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## Homework Statement

[tex]\int{\frac{x^{3}}{\sqrt{4 - x^{2}}}}[/tex]

**NOTE: The use of "0" is theta. I couldn't figure out how to insert one :\**

## Homework Equations

The trig identity sin[tex]^{2}[/tex]0 = 1 - cos[tex]^{2}[/tex]0.

## The Attempt at a Solution

I thought I completed the problem fine, but I realized WolframAlpha has a different (albeit slightly different) answer than mine. Can't figure out where I went wrong:

Because the square root is of the form a[tex]^{2}[/tex] - u[tex]^{2}[/tex], the square root goes at the base, x is the height, and a is the hypotenuse:

u = x = 2sin0

dx = 2cos0d0

[tex]\sqrt{4 - x^{2}}[/tex] = 2cos0

Therefore, the new integral is:

[tex]\int{\frac{(2sin0)^{3}2cos0d0}{2cos0}[/tex]

Clean it up, and we have:

[tex]4 \times \int{sin^{3}0d0}[/tex]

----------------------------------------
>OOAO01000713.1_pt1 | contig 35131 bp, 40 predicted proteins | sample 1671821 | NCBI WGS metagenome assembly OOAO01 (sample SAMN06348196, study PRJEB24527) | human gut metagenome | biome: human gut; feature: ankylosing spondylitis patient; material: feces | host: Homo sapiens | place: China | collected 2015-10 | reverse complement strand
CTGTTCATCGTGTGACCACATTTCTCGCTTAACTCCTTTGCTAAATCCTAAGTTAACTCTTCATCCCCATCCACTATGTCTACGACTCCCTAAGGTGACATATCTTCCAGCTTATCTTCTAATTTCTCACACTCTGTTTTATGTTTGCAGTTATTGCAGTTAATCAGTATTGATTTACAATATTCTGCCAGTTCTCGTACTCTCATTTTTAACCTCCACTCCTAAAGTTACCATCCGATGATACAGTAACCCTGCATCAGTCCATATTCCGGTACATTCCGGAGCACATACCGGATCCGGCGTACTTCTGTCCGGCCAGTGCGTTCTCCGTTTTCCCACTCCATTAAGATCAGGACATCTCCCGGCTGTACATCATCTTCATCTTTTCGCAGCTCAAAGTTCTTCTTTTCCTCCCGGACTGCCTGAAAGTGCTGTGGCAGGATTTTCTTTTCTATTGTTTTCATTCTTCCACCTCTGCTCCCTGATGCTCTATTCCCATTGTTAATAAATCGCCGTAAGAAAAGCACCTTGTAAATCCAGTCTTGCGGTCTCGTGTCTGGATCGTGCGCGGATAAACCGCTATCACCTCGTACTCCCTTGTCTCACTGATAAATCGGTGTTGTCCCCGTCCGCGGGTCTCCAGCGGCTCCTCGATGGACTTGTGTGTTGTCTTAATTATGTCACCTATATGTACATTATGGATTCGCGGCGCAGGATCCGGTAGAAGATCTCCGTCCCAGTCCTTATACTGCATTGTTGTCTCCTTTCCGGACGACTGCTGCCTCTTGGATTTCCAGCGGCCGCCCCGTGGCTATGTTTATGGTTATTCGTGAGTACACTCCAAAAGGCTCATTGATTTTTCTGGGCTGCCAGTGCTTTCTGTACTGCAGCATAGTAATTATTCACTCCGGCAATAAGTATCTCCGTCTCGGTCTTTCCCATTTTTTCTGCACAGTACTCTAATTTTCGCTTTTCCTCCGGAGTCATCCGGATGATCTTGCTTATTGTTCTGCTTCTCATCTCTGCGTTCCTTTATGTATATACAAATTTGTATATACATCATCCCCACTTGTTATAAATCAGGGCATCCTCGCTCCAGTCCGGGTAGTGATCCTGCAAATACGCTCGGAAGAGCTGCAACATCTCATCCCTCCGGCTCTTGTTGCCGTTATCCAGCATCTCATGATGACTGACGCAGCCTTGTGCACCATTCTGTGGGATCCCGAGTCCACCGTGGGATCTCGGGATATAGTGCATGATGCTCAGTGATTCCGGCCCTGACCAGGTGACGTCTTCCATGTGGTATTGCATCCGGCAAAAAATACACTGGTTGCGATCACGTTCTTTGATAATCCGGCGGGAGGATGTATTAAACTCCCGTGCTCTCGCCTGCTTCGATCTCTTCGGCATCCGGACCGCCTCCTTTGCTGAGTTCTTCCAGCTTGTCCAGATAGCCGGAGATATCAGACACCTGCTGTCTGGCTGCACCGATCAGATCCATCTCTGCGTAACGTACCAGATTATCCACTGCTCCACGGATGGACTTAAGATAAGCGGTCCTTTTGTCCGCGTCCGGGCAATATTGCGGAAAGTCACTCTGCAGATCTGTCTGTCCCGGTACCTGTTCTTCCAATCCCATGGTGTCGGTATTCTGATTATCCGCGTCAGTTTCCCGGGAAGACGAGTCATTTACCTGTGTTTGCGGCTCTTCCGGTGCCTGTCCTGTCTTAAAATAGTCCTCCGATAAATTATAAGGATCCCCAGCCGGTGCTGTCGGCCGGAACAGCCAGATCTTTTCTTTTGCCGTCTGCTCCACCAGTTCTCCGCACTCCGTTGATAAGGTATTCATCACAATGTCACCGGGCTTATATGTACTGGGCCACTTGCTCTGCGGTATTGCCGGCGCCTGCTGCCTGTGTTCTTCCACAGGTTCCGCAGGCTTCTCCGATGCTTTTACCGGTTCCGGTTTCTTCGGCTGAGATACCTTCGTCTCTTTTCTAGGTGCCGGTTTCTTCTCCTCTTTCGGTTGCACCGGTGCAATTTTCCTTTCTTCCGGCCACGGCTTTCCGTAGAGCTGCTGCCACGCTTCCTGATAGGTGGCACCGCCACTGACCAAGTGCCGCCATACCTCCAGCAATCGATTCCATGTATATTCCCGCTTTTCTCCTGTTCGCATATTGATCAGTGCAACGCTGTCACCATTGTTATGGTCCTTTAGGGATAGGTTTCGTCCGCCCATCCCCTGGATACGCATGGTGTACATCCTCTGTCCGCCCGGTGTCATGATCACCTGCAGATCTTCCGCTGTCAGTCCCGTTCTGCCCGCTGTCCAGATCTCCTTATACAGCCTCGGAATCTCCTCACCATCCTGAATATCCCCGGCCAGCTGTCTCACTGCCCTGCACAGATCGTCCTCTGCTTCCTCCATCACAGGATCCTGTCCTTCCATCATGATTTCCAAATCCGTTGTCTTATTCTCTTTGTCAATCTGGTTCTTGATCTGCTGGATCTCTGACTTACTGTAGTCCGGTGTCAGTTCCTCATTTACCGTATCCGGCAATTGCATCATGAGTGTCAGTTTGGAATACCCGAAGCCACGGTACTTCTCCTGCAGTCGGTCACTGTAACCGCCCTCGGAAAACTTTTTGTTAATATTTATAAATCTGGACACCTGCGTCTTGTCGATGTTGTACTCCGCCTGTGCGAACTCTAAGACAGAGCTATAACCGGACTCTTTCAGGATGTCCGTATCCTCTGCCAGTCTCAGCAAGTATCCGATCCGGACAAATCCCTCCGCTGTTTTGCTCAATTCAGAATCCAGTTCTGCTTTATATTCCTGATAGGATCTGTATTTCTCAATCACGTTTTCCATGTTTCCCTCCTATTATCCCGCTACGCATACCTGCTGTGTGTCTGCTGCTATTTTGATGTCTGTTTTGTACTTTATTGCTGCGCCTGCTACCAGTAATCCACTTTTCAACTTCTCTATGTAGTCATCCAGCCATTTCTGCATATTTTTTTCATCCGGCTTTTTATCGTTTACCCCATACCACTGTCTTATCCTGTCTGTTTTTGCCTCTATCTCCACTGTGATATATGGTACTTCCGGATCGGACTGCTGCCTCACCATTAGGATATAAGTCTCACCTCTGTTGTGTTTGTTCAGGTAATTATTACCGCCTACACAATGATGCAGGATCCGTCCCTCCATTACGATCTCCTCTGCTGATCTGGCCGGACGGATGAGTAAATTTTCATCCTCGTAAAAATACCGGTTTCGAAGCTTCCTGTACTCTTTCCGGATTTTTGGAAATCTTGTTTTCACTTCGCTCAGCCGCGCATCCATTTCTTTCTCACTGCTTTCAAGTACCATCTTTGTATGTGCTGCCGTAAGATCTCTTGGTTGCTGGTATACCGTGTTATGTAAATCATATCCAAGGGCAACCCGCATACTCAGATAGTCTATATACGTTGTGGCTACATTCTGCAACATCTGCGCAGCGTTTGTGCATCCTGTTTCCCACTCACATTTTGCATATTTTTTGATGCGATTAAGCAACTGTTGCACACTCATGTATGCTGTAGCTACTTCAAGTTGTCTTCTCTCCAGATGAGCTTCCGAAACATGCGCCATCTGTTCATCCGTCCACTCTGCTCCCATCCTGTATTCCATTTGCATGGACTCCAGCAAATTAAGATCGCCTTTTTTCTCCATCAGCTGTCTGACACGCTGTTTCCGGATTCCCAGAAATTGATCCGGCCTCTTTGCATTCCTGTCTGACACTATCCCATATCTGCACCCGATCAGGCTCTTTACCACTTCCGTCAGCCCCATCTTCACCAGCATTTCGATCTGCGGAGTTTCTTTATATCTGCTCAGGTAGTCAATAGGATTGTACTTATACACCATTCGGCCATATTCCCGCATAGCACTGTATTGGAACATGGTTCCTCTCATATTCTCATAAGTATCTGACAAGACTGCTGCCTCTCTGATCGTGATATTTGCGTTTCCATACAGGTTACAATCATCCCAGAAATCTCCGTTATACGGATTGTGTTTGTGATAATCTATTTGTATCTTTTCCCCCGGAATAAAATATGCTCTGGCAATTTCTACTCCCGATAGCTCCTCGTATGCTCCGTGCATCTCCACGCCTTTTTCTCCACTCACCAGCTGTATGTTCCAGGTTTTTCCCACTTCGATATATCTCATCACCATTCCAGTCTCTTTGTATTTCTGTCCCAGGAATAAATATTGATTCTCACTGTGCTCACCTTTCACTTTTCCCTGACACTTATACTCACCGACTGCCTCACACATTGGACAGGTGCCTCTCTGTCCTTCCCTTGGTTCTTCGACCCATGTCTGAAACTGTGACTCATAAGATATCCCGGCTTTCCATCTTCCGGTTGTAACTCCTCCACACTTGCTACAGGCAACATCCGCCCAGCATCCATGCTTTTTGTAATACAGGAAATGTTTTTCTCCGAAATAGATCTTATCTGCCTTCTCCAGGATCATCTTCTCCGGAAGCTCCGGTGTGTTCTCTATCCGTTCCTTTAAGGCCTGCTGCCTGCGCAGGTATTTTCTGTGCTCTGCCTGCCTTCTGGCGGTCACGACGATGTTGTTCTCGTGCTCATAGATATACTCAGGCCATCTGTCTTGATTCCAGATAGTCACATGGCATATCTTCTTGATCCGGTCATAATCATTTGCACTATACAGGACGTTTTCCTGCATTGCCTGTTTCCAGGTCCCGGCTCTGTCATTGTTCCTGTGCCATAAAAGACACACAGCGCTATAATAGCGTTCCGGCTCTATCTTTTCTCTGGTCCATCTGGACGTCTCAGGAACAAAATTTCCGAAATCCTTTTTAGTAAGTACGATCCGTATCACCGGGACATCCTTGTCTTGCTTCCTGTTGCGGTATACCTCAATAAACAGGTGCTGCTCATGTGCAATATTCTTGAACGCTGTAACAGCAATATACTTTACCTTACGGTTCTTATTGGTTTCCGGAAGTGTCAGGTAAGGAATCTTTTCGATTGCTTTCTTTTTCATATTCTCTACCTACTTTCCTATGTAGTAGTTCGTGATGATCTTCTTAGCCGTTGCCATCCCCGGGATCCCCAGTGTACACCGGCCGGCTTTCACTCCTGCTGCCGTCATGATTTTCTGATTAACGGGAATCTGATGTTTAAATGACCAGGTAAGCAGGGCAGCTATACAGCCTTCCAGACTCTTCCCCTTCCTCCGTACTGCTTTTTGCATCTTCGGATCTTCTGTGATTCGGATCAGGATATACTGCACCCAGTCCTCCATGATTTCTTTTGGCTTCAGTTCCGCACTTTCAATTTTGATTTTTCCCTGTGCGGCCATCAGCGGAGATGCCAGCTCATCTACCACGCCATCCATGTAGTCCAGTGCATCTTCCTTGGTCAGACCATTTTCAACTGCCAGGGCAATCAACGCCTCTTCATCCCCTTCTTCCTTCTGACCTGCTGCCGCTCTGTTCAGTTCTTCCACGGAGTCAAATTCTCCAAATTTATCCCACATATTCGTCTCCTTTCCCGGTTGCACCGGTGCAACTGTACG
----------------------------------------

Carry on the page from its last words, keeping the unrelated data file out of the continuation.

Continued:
I split it up into sin squared, and sin, and then used the trig identity listed above to convert it into this:

[tex]4 \times \int{(1 - cos^{2}0)}sin0d0}[/tex]

Multiply it out and separate the integrals:

[tex]4 \times \int{sin0d0} + 4 \times \int{(-sin0)(cos^{2}0)d0}[/tex]

Both integrals are now simple to integrate; the first is -cos0, the second has u = cos, du = -sin:

[tex]4 \times-cos0 + 4 \times \frac{cos^{3}0}{3}[/tex]

Replace cos0 with its corresponding values:

[tex]4 \times -\frac{\sqrt{4 - x^{2}}}{2} + 4 \times \frac{\sqrt{4 - x^{2}}^{3}}{3 \times 2} + C[/tex]

Look about right? This (well, with reduced fractions, obviously) is what I have. No clue where I might have gone wrong :\

Thanks in advance!

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